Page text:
See also:THOMAS (1653–1723), better known as Tom d'Urfey,
See also:song-writer and dramatist, belonged to a Huguenot
See also:family settled at Exeter, where he was
See also:born in 1653 . Honore d'
See also:Urfe, the author of Astree, was his
See also:uncle . His first
See also:play, The
See also:Siege of
See also:Memphis, or the Ambitious
See also:Queen, a bombastic rhymed tragedy, was produced at .the Theatre Royal in 1676 . He was much more successful with his comedies, which had brisk, complicated plots carried out in lively
See also:dialogue . He had a
See also:touch for fitting words on current topics to popular airs; moreover, many of his songs were set to
See also:music by his friends Dr
See also:Purcell and Thomas
See also:Farmer . Many of these songs were introduced into his plays .
See also:Addison in the
See also:Guardian (No . 67) relates that he remembered to have seen
See also:Charles IT. leaning on Tom d'Urfey's
See also:shoulder and humming a song with him . Even
See also:William III. liked to hear him sing his songs, and as a strong Tory he was sure of the favour of Princess Anne, who is said to have given Tom fifty guineas for a song on the Electress
See also:Sophia, the next
See also:heir in succession to the
See also:crown . " The crown's far too weighty, for shoulders of eighty," said d'Urfey, with an indirect compliment to the princess, " So
See also:Providence kept her away,—poor old Dowager Sophy."
See also:Pope, in an amusing
See also:letter to Henry
See also:Cromwell (
See also:Works, ed . Elwin and
See also:Courthope, vi .
91) describes him as " the only poet of tolerable reputation in this
See also:country." In spite of the success of his numerous comedies he was poor in his old age . But his gaiety and invincible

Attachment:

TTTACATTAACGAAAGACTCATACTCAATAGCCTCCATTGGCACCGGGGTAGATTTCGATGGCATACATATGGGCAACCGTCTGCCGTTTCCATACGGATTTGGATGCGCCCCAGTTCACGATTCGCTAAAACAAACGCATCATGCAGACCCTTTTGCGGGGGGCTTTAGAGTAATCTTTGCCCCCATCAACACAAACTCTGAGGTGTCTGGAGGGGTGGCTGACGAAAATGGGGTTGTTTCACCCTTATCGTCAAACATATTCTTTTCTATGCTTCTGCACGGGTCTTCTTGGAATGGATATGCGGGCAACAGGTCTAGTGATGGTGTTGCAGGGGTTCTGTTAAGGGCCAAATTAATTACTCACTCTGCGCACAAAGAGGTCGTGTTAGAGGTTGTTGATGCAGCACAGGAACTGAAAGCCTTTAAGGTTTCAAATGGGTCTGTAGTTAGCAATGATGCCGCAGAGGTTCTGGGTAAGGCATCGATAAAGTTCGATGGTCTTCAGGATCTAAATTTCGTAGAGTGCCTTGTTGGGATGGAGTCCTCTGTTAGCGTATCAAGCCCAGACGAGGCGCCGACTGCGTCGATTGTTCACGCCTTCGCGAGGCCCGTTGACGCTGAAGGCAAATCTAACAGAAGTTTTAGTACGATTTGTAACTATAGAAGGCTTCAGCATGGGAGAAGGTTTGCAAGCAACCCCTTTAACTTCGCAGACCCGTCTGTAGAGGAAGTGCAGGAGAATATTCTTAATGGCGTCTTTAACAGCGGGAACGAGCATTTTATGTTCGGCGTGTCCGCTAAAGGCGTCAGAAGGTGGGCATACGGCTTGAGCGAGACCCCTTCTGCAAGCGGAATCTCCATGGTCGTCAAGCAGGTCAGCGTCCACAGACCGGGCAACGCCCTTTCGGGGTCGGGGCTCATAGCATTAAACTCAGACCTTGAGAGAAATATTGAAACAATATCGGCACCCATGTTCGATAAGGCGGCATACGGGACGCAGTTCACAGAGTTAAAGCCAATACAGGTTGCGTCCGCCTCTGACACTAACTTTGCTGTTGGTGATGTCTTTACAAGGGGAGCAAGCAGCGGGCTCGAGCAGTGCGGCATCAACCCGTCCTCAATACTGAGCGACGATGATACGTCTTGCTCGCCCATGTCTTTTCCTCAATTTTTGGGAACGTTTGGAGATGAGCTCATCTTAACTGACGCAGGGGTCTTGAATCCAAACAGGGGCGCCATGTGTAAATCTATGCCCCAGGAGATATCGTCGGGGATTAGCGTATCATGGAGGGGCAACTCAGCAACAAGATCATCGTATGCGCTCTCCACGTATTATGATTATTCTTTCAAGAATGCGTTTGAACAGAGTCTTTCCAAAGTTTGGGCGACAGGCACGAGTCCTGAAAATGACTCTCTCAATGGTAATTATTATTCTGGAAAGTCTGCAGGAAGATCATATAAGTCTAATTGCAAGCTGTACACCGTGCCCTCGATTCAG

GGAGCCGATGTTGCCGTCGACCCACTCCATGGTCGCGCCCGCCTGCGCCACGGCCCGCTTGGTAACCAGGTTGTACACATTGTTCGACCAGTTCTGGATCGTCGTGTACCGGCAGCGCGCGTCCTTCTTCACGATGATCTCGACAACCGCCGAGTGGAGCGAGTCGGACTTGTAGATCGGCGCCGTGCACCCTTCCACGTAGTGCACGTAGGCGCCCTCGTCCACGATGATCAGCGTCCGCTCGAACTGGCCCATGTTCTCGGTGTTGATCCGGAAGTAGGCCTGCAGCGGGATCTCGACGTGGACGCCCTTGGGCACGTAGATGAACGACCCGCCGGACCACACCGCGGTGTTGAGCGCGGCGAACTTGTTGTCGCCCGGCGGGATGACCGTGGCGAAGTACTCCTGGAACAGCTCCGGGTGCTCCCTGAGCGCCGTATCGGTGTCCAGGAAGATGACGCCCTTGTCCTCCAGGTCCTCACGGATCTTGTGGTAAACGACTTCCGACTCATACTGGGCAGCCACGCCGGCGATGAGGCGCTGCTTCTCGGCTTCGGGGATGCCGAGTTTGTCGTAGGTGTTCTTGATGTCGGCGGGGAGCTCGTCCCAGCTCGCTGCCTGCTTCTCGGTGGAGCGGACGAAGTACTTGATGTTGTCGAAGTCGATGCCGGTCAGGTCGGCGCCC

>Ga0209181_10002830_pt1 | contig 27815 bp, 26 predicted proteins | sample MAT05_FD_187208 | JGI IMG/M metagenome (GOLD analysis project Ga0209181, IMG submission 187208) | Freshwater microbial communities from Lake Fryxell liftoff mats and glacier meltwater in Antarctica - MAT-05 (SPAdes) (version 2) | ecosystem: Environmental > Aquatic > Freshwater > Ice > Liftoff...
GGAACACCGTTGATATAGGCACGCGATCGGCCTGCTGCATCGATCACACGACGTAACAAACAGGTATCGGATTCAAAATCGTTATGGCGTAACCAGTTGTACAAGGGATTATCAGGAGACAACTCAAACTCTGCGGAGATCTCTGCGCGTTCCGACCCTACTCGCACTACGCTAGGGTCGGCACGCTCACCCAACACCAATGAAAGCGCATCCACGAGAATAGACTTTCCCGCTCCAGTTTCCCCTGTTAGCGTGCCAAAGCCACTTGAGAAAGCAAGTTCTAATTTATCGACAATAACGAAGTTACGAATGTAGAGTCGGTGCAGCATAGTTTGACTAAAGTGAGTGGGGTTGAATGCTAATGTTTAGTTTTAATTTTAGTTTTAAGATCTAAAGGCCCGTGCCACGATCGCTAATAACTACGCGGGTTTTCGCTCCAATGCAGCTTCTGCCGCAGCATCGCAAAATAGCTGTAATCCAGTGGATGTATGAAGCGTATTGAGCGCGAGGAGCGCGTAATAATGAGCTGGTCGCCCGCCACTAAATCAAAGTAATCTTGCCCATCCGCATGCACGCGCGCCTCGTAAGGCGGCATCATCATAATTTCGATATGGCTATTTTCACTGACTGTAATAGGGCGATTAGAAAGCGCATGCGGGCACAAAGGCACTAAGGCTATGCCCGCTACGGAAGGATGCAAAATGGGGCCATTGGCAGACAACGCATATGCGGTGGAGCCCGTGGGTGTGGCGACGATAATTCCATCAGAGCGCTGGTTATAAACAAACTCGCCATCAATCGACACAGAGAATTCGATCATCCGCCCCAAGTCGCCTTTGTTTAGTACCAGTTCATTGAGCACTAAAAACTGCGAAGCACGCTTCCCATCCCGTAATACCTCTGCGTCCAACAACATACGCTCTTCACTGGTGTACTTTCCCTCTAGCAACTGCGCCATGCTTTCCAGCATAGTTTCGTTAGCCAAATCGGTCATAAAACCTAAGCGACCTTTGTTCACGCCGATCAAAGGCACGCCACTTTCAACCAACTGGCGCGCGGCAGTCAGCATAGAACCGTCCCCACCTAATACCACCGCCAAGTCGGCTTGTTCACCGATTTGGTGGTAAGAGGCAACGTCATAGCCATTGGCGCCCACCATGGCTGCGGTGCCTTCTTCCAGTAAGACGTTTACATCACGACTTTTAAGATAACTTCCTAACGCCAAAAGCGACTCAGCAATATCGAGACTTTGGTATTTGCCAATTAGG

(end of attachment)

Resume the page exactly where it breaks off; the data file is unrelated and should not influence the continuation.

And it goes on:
See also:humour had made him friends in the craft, and by the influence of Addison his Fond
See also:Husband, or The Plotting Sisters was revived for d'Urfey's benefit at
See also:Drury Lane on the 15th of
See also:June 1713 . This performance, for which Pope wrote a prologue full of rather faint praise, seems to have eased the poet's difficulties . He died on the 26th of
See also:February 1723, and was buried in St
See also:Church, Piccadilly . Collections of his songs with the music appeared during his
See also:time, the most
See also:complete being the 1719–1720 edition (6 vols.) of Wit and Mirth; or Pills to Purge Melancholy . The best known of the twenty-nine pieces of his which actually found their way to the stage were Love for
See also:Money; or The Boarding School (Theatre Royal, 1691), The
See also:Marriage-Hater Match'd (1692), and The Comical
See also:History of Don Quixote, in three parts (1694, 1694 and 1696), which earned the especial censure of
See also:Jeremy Collier . In his burlesque
See also:opera, Wonders in the
See also:Sun; or the
See also:Kingdom of the Birds (1706, music by G . B . Draghi), the actors were dressed as parrots, crows, &c .
COERCION (from Lat. coercere, to restrain)
COFFEE (Fr: cafe, Ger. Kaffee)
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